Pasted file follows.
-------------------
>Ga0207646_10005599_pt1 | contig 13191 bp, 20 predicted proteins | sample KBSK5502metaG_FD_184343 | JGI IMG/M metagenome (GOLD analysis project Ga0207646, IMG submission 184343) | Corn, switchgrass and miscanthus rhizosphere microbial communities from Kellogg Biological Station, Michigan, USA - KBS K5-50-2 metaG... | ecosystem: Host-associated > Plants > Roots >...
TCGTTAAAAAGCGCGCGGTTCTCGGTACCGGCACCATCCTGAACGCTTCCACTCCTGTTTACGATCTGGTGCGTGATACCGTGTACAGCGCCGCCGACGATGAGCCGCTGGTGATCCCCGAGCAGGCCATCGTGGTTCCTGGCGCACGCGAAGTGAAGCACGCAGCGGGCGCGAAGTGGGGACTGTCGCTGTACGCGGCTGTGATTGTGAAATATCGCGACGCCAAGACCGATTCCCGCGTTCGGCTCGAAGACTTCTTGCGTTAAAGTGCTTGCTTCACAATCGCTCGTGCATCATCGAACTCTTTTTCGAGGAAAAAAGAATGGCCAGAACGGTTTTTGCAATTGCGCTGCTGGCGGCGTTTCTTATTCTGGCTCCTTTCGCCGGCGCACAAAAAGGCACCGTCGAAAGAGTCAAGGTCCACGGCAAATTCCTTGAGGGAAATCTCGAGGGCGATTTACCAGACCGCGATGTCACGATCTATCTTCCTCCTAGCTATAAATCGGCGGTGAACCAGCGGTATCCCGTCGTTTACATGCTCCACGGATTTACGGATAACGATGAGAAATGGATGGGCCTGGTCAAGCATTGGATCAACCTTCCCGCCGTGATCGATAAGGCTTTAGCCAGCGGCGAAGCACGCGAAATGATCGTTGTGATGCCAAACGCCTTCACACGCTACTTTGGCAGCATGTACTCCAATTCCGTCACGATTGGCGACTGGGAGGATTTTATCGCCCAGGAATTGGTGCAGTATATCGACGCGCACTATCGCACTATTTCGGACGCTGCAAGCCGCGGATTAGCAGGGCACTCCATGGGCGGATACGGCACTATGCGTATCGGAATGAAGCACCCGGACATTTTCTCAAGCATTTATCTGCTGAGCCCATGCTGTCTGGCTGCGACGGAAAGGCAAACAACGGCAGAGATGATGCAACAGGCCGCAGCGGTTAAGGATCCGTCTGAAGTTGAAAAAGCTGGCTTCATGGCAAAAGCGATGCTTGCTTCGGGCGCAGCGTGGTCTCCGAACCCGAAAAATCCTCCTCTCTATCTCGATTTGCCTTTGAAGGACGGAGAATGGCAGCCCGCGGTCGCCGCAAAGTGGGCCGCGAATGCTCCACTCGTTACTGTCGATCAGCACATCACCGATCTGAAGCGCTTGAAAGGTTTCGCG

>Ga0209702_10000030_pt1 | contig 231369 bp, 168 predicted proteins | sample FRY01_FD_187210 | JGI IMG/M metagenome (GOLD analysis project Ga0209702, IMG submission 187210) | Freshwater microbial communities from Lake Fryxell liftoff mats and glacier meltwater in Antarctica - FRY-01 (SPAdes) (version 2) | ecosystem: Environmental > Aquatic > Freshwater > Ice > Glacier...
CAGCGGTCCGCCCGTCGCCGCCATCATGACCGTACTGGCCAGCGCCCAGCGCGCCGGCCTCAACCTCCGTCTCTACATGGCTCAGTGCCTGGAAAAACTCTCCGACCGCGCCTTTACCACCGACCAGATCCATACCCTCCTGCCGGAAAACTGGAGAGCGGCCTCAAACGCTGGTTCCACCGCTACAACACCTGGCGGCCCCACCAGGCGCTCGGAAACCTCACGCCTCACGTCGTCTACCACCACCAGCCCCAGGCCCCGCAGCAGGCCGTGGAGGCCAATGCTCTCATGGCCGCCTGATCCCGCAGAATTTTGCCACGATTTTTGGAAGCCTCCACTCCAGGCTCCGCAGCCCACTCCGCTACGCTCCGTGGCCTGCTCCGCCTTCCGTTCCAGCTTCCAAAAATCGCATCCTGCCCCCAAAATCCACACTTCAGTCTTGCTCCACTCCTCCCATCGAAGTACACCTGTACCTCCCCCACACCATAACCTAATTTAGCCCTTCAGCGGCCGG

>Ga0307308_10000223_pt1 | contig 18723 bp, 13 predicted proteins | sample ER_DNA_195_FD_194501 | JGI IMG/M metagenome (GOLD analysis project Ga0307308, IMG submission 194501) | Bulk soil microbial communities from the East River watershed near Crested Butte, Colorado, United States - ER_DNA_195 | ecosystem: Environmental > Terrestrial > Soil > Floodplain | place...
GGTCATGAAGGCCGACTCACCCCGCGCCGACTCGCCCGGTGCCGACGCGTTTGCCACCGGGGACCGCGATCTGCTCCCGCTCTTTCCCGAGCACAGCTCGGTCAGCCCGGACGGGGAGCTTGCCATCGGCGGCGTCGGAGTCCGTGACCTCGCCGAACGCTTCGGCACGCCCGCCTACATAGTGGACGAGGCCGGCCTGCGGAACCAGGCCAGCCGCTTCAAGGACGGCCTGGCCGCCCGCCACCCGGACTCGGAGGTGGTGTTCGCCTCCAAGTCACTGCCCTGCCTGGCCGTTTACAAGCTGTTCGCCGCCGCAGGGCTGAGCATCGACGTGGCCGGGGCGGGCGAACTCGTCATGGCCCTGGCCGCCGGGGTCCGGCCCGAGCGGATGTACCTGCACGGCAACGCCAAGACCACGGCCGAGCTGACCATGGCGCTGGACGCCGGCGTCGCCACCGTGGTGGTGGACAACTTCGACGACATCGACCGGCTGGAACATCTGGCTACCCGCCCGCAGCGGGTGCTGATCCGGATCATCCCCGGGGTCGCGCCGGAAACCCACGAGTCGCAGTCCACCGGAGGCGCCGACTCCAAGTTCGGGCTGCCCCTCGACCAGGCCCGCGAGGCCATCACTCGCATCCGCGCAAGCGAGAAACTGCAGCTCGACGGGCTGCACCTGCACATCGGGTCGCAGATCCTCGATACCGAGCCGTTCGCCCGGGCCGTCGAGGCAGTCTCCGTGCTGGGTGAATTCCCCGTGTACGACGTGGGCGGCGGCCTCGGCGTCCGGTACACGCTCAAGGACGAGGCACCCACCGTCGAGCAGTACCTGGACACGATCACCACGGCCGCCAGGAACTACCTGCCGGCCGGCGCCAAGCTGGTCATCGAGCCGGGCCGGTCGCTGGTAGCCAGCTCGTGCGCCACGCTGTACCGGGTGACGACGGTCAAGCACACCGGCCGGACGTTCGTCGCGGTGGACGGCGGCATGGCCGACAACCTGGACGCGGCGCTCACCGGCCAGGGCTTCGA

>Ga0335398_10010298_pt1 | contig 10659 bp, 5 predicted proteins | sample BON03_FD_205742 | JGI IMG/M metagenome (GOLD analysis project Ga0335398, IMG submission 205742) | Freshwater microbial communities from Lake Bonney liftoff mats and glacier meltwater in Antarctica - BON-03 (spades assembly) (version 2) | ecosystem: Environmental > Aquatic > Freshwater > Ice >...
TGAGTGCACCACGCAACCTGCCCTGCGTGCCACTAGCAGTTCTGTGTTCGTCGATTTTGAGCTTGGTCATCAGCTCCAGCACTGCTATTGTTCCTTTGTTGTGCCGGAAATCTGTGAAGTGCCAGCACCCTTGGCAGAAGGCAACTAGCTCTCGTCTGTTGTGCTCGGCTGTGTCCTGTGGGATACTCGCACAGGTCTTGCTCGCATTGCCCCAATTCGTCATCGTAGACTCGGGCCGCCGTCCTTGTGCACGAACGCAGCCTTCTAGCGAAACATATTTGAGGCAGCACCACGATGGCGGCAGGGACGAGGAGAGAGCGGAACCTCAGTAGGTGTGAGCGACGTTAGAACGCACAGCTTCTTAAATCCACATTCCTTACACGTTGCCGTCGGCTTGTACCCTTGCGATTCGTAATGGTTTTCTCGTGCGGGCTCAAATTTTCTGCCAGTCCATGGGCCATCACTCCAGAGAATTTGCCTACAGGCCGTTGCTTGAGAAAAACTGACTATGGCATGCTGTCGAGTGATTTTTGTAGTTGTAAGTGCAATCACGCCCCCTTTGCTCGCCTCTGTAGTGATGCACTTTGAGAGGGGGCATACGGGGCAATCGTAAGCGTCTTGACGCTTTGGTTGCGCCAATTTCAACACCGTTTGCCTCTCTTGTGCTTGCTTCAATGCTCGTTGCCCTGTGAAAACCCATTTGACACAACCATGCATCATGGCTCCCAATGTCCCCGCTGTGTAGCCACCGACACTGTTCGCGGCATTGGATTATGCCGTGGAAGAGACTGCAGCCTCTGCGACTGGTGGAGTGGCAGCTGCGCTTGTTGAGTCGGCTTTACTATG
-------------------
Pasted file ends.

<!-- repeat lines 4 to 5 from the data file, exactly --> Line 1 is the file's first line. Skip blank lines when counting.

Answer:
CAGCGGTCCGCCCGTCGCCGCCATCATGACCGTACTGGCCAGCGCCCAGCGCGCCGGCCTCAACCTCCGTCTCTACATGGCTCAGTGCCTGGAAAAACTCTCCGACCGCGCCTTTACCACCGACCAGATCCATACCCTCCTGCCGGAAAACTGGAGAGCGGCCTCAAACGCTGGTTCCACCGCTACAACACCTGGCGGCCCCACCAGGCGCTCGGAAACCTCACGCCTCACGTCGTCTACCACCACCAGCCCCAGGCCCCGCAGCAGGCCGTGGAGGCCAATGCTCTCATGGCCGCCTGATCCCGCAGAATTTTGCCACGATTTTTGGAAGCCTCCACTCCAGGCTCCGCAGCCCACTCCGCTACGCTCCGTGGCCTGCTCCGCCTTCCGTTCCAGCTTCCAAAAATCGCATCCTGCCCCCAAAATCCACACTTCAGTCTTGCTCCACTCCTCCCATCGAAGTACACCTGTACCTCCCCCACACCATAACCTAATTTAGCCCTTCAGCGGCCGG

>Ga0307308_10000223_pt1 | contig 18723 bp, 13 predicted proteins | sample ER_DNA_195_FD_194501 | JGI IMG/M metagenome (GOLD analysis project Ga0307308, IMG submission 194501) | Bulk soil microbial communities from the East River watershed near Crested Butte, Colorado, United States - ER_DNA_195 | ecosystem: Environmental > Terrestrial > Soil > Floodplain | place...